Old Norman, also called Old Northern French or Old Norman French (Old French: Ancien Normant,[dubious ] Norman: Ancien Normaund), was one of many varieties of the langues d'oïl native to northern France. It was spoken[when?] throughout the region of what is now called Normandy and spread into England, Southern Italy, Sicily and the Levant. It is the ancestor of modern Norman, including the insular dialects (such as Jèrriais), as well as Anglo-Norman. Old Norman was an important language of the Principality of Antioch during Crusader rule in the Levant.[2]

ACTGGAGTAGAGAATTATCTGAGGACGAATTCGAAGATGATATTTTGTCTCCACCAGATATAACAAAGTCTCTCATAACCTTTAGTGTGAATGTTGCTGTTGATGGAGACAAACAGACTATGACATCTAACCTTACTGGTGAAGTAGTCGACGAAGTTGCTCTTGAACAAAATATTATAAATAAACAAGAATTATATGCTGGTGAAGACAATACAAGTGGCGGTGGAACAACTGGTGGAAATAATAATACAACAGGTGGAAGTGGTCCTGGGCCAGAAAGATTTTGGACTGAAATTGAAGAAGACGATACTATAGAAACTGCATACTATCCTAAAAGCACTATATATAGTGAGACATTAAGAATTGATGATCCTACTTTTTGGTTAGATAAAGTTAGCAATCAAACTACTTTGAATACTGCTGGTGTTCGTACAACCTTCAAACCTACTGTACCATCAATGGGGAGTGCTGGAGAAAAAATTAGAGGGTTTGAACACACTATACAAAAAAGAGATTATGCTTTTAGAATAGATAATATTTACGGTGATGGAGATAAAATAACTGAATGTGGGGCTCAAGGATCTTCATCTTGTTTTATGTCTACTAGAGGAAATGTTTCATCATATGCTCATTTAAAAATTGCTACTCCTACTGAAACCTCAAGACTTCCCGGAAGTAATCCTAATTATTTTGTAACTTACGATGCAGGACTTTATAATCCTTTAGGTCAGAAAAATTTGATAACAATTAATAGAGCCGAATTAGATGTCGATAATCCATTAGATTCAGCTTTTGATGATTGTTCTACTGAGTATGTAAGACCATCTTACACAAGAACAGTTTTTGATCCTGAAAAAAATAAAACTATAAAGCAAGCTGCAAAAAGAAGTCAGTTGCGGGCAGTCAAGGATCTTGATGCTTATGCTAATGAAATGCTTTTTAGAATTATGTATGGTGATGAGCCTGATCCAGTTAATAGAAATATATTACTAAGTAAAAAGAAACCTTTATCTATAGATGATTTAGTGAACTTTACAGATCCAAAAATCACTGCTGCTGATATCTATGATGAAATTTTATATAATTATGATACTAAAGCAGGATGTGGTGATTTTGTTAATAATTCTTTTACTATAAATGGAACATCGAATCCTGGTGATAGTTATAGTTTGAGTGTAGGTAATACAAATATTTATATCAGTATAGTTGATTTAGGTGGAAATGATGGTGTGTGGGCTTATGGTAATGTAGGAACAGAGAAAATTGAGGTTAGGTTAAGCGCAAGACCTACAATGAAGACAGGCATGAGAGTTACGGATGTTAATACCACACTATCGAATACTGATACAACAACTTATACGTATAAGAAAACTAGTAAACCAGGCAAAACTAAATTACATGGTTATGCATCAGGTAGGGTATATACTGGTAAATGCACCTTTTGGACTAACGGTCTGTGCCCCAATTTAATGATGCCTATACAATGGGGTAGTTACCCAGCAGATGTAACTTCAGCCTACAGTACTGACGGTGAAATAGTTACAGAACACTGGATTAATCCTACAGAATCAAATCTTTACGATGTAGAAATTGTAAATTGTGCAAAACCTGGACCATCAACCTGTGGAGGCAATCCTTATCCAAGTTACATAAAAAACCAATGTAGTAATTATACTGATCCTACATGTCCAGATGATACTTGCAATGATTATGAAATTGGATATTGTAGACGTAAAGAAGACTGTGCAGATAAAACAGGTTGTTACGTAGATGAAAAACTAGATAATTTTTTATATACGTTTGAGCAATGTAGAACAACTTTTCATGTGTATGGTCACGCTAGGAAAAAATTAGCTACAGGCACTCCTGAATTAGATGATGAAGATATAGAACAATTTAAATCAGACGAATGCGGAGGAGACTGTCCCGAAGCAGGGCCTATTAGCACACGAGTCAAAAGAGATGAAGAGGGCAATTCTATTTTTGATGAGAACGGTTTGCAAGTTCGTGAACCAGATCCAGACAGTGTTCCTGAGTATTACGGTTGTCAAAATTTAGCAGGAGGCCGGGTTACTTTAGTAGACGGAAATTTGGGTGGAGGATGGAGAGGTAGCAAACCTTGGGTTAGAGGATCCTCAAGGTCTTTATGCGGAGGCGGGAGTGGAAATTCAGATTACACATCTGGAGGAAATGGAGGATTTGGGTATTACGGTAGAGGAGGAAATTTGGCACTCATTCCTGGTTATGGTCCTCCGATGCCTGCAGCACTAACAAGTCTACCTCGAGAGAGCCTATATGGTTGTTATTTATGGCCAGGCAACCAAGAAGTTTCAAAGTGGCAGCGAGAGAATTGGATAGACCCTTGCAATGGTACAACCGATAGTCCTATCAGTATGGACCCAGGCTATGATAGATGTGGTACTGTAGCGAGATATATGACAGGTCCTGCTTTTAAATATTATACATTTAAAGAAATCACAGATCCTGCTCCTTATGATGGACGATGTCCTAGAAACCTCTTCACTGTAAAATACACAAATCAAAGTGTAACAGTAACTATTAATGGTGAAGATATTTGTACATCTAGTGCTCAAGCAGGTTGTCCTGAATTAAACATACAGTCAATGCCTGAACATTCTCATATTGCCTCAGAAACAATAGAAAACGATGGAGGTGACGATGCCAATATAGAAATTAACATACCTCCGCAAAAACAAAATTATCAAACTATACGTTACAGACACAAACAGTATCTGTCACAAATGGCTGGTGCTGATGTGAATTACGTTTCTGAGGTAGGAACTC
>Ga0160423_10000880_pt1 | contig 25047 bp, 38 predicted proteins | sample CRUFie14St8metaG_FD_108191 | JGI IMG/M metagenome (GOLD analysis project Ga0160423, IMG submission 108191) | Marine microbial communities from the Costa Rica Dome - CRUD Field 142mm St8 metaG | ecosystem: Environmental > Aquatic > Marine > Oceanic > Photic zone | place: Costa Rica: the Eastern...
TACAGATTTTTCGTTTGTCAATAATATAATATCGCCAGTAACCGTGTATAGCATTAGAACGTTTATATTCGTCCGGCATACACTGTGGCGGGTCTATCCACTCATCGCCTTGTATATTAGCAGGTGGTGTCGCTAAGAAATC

Old Norman
Early forms
Language codes
ISO 639-3
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Old Norman contained Old Norse loanwords unknown in other Old French dialects at that time.[3]

Writings of the Jersey-born poet Wace are among the few records of Old Norman that remain.


  1. ^ Hammarström, Harald; Forkel, Robert; Haspelmath, Martin; Bank, Sebastian (2022-05-24). "Oil". Glottolog. Max Planck Institute for Evolutionary Anthropology. Archived from the original on 2022-10-08. Retrieved 2022-10-07.
  2. ^ Madden, Thomas F. (12 September 2005). Crusades: The Illustrated History. University of Michigan Press. p. 67. ISBN 978-0-472-03127-6.
  3. ^ Elisabeth Ridel (2010). Les Vikings et les mots. Editions Errance.